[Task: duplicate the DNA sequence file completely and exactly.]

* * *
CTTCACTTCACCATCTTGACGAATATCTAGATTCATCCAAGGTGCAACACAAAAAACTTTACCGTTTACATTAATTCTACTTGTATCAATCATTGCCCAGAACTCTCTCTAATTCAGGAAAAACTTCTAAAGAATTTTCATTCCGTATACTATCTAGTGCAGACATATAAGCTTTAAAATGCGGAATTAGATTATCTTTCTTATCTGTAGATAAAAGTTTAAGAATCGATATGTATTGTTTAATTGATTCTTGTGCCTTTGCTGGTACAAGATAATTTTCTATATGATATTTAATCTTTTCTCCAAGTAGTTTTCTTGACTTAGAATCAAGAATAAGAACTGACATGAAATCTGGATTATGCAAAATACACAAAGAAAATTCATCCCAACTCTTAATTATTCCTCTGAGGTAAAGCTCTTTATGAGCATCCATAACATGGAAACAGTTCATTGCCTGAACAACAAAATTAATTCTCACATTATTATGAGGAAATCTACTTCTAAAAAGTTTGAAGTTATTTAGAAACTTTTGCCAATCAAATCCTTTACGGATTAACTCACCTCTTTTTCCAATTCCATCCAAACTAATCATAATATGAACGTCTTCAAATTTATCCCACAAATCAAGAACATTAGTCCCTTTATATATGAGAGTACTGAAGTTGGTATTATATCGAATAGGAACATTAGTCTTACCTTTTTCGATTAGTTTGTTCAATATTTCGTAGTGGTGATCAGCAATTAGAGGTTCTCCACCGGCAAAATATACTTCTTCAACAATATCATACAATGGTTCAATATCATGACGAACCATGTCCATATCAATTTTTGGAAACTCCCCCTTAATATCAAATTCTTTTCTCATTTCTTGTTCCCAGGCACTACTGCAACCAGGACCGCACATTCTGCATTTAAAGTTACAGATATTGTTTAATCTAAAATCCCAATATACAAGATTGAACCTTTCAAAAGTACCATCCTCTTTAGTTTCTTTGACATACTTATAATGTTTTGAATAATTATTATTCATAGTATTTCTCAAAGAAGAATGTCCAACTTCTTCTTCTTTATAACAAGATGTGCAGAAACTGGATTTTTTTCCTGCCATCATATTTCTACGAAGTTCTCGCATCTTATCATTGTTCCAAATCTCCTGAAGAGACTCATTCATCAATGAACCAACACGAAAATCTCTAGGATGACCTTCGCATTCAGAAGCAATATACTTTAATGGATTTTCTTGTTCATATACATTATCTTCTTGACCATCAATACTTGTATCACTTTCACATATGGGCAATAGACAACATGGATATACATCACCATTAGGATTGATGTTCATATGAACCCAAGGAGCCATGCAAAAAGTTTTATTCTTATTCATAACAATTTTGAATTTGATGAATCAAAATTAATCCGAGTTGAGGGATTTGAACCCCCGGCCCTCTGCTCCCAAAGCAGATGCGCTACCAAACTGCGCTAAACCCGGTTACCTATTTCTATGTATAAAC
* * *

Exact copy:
CTTCACTTCACCATCTTGACGAATATCTAGATTCATCCAAGGTGCAACACAAAAAACTTTACCGTTTACATTAATTCTACTTGTATCAATCATTGCCCAGAACTCTCTCTAATTCAGGAAAAACTTCTAAAGAATTTTCATTCCGTATACTATCTAGTGCAGACATATAAGCTTTAAAATGCGGAATTAGATTATCTTTCTTATCTGTAGATAAAAGTTTAAGAATCGATATGTATTGTTTAATTGATTCTTGTGCCTTTGCTGGTACAAGATAATTTTCTATATGATATTTAATCTTTTCTCCAAGTAGTTTTCTTGACTTAGAATCAAGAATAAGAACTGACATGAAATCTGGATTATGCAAAATACACAAAGAAAATTCATCCCAACTCTTAATTATTCCTCTGAGGTAAAGCTCTTTATGAGCATCCATAACATGGAAACAGTTCATTGCCTGAACAACAAAATTAATTCTCACATTATTATGAGGAAATCTACTTCTAAAAAGTTTGAAGTTATTTAGAAACTTTTGCCAATCAAATCCTTTACGGATTAACTCACCTCTTTTTCCAATTCCATCCAAACTAATCATAATATGAACGTCTTCAAATTTATCCCACAAATCAAGAACATTAGTCCCTTTATATATGAGAGTACTGAAGTTGGTATTATATCGAATAGGAACATTAGTCTTACCTTTTTCGATTAGTTTGTTCAATATTTCGTAGTGGTGATCAGCAATTAGAGGTTCTCCACCGGCAAAATATACTTCTTCAACAATATCATACAATGGTTCAATATCATGACGAACCATGTCCATATCAATTTTTGGAAACTCCCCCTTAATATCAAATTCTTTTCTCATTTCTTGTTCCCAGGCACTACTGCAACCAGGACCGCACATTCTGCATTTAAAGTTACAGATATTGTTTAATCTAAAATCCCAATATACAAGATTGAACCTTTCAAAAGTACCATCCTCTTTAGTTTCTTTGACATACTTATAATGTTTTGAATAATTATTATTCATAGTATTTCTCAAAGAAGAATGTCCAACTTCTTCTTCTTTATAACAAGATGTGCAGAAACTGGATTTTTTTCCTGCCATCATATTTCTACGAAGTTCTCGCATCTTATCATTGTTCCAAATCTCCTGAAGAGACTCATTCATCAATGAACCAACACGAAAATCTCTAGGATGACCTTCGCATTCAGAAGCAATATACTTTAATGGATTTTCTTGTTCATATACATTATCTTCTTGACCATCAATACTTGTATCACTTTCACATATGGGCAATAGACAACATGGATATACATCACCATTAGGATTGATGTTCATATGAACCCAAGGAGCCATGCAAAAAGTTTTATTCTTATTCATAACAATTTTGAATTTGATGAATCAAAATTAATCCGAGTTGAGGGATTTGAACCCCCGGCCCTCTGCTCCCAAAGCAGATGCGCTACCAAACTGCGCTAAACCCGGTTACCTATTTCTATGTATAAAC